Cadel learns that Dr. Roth is employed by his biological father to "keep an eye" on him. In quick succession Cadel learns the identity of his biological father, Vernon Bobrick more famously known as convicted criminal mastermind Dr. Phineas Darkkon, and is introduced to another way of dealing with his genius IQ. Under the tutelage of Dr. Roth and his father Cadel matures, intellectually as opposed to in maturity, and hones his own evil genius.
This novel has definite potential on various levels, a fact not lost on publisher Harcourt. Evil Genius has an clever web site, Axis Institute for World Domination, in place for readers (and great publicity). The Axis Institute has class schedules, courses, instructors, and classmates available for students to enjoy. There is an Interview with guest lecturer Catherine Jinks and and an Evil Genius quiz for testing your own evil potential:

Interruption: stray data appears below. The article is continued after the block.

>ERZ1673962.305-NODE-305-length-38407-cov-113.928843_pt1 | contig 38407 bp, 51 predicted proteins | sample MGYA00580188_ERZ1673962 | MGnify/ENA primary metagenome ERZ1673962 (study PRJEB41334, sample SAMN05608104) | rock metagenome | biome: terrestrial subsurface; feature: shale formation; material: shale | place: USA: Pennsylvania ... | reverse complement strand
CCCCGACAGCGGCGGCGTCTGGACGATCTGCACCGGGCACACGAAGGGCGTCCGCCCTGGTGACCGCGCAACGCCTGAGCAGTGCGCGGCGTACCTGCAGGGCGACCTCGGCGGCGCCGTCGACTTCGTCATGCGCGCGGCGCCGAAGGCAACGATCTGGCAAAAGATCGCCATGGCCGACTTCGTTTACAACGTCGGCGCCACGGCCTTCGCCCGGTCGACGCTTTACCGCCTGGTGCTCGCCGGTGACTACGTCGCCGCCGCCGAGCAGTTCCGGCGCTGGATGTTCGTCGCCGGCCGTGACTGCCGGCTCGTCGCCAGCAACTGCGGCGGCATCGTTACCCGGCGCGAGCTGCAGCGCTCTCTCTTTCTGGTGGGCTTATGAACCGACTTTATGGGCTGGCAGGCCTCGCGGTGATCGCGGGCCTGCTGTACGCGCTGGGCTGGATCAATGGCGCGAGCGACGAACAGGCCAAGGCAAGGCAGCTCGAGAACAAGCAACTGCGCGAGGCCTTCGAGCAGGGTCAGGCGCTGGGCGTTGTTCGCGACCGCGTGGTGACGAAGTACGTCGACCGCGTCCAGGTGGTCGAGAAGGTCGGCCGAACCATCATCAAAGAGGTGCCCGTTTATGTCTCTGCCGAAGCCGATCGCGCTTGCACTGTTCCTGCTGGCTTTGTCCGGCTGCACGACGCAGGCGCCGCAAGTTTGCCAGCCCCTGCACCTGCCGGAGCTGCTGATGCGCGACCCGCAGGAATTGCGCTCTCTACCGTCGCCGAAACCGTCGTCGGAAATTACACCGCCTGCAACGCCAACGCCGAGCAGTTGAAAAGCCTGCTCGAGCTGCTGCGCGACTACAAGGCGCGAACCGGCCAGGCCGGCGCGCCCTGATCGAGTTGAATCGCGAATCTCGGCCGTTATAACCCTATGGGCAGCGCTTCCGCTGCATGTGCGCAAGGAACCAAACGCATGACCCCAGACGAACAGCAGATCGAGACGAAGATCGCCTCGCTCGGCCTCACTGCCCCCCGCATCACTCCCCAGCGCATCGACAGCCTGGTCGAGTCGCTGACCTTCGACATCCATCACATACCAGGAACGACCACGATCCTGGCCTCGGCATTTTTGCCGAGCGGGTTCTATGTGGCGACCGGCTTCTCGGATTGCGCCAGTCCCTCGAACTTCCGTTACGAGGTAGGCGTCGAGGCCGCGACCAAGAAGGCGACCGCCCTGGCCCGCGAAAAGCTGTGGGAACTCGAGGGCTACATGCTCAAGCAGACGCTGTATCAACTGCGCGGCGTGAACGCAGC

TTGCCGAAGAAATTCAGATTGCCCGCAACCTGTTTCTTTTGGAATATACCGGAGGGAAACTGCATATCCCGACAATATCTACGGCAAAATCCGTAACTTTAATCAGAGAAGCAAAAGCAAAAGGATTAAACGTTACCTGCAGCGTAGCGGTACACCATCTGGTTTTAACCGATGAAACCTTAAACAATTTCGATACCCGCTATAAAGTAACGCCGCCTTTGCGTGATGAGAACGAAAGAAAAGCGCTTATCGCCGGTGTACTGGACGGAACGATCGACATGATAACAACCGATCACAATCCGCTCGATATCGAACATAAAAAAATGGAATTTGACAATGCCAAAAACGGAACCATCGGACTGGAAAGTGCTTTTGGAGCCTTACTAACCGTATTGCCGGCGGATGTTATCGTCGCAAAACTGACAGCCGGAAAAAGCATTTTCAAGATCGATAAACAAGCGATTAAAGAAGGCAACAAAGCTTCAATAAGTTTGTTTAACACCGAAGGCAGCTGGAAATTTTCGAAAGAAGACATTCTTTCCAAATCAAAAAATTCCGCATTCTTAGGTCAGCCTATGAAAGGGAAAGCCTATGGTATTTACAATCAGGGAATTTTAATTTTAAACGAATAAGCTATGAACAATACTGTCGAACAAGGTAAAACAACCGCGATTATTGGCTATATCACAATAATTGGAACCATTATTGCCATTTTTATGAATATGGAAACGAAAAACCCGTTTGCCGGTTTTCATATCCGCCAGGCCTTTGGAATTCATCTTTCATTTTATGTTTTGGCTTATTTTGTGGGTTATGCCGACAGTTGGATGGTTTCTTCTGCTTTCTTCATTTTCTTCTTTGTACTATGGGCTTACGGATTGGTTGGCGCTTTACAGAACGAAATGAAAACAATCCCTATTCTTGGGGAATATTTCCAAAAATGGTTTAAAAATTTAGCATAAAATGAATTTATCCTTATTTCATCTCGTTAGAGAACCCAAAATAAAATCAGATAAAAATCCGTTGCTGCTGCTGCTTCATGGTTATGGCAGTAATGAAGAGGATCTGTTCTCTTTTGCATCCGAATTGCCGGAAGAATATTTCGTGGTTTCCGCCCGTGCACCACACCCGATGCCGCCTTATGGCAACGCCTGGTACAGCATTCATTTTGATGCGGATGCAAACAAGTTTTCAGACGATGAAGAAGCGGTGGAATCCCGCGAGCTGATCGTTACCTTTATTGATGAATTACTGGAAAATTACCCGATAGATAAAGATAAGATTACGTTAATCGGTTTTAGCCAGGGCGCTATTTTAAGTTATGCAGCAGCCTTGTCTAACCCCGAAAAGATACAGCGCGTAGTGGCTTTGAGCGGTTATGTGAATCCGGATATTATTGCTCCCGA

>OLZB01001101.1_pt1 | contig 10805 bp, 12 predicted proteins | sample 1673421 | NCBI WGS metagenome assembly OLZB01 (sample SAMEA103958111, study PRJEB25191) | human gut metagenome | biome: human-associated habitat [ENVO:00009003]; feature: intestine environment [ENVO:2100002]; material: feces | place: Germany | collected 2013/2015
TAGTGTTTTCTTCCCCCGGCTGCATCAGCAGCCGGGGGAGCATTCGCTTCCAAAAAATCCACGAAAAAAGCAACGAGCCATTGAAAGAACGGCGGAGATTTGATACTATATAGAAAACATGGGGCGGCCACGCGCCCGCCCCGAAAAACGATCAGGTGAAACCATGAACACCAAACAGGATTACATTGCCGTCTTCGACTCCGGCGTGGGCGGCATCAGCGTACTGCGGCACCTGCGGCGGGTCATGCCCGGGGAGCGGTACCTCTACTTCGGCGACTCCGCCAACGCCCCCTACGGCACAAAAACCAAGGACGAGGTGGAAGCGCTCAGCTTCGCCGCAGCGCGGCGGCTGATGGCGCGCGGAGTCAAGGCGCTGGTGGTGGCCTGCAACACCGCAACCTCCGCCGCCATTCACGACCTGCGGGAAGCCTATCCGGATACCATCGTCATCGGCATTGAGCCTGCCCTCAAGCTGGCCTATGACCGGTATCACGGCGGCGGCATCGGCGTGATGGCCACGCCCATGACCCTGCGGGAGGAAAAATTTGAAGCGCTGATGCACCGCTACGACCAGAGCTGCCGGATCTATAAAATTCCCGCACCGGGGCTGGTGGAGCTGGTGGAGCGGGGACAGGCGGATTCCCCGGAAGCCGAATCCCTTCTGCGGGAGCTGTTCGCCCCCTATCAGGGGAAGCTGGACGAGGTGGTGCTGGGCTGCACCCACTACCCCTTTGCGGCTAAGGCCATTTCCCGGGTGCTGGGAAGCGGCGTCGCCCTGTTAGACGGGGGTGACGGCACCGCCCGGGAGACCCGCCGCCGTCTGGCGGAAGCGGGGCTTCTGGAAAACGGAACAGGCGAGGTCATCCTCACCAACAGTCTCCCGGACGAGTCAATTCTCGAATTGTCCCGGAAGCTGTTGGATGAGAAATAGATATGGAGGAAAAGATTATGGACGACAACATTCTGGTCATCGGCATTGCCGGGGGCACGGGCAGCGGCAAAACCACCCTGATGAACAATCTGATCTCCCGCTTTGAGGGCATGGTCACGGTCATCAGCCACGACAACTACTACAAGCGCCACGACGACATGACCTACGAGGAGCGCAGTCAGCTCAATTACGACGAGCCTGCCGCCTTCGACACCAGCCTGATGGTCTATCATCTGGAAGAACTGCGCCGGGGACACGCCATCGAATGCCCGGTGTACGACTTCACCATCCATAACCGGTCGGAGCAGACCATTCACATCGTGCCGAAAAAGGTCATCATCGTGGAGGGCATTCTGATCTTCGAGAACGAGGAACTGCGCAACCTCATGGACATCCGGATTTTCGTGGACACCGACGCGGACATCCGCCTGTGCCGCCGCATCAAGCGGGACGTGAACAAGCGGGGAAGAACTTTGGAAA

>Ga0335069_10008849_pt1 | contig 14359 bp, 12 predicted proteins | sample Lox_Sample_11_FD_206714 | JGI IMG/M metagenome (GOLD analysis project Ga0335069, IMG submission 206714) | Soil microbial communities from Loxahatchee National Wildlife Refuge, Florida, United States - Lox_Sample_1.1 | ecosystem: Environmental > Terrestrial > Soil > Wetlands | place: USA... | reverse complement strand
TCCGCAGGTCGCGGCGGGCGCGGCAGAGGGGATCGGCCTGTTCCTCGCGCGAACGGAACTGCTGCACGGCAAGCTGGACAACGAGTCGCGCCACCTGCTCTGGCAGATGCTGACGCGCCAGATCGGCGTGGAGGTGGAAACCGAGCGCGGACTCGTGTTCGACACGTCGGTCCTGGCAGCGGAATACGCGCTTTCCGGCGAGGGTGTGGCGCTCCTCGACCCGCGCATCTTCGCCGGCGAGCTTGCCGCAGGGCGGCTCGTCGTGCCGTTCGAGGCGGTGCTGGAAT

Obviously my evil genius quotient is somewhat lacking, but young readers will enjoy the choices presented and the opportunity to upgrade their own genius capability.
Cadel has a lot of room to grow as a character; learning the fine art of responsibility and the subsequent consequences for his genius actions. Since the book flap mentions Cadel "begins to questio the moral implications of his actions," I am relatively certain this will be at least introduced. I hope so because right now the character of Cadel, in my opinion, is a bit of a snot.
Tags: Evil Genius, Catherine Jinks, Children's literature, Young adult literature, Juvenile fiction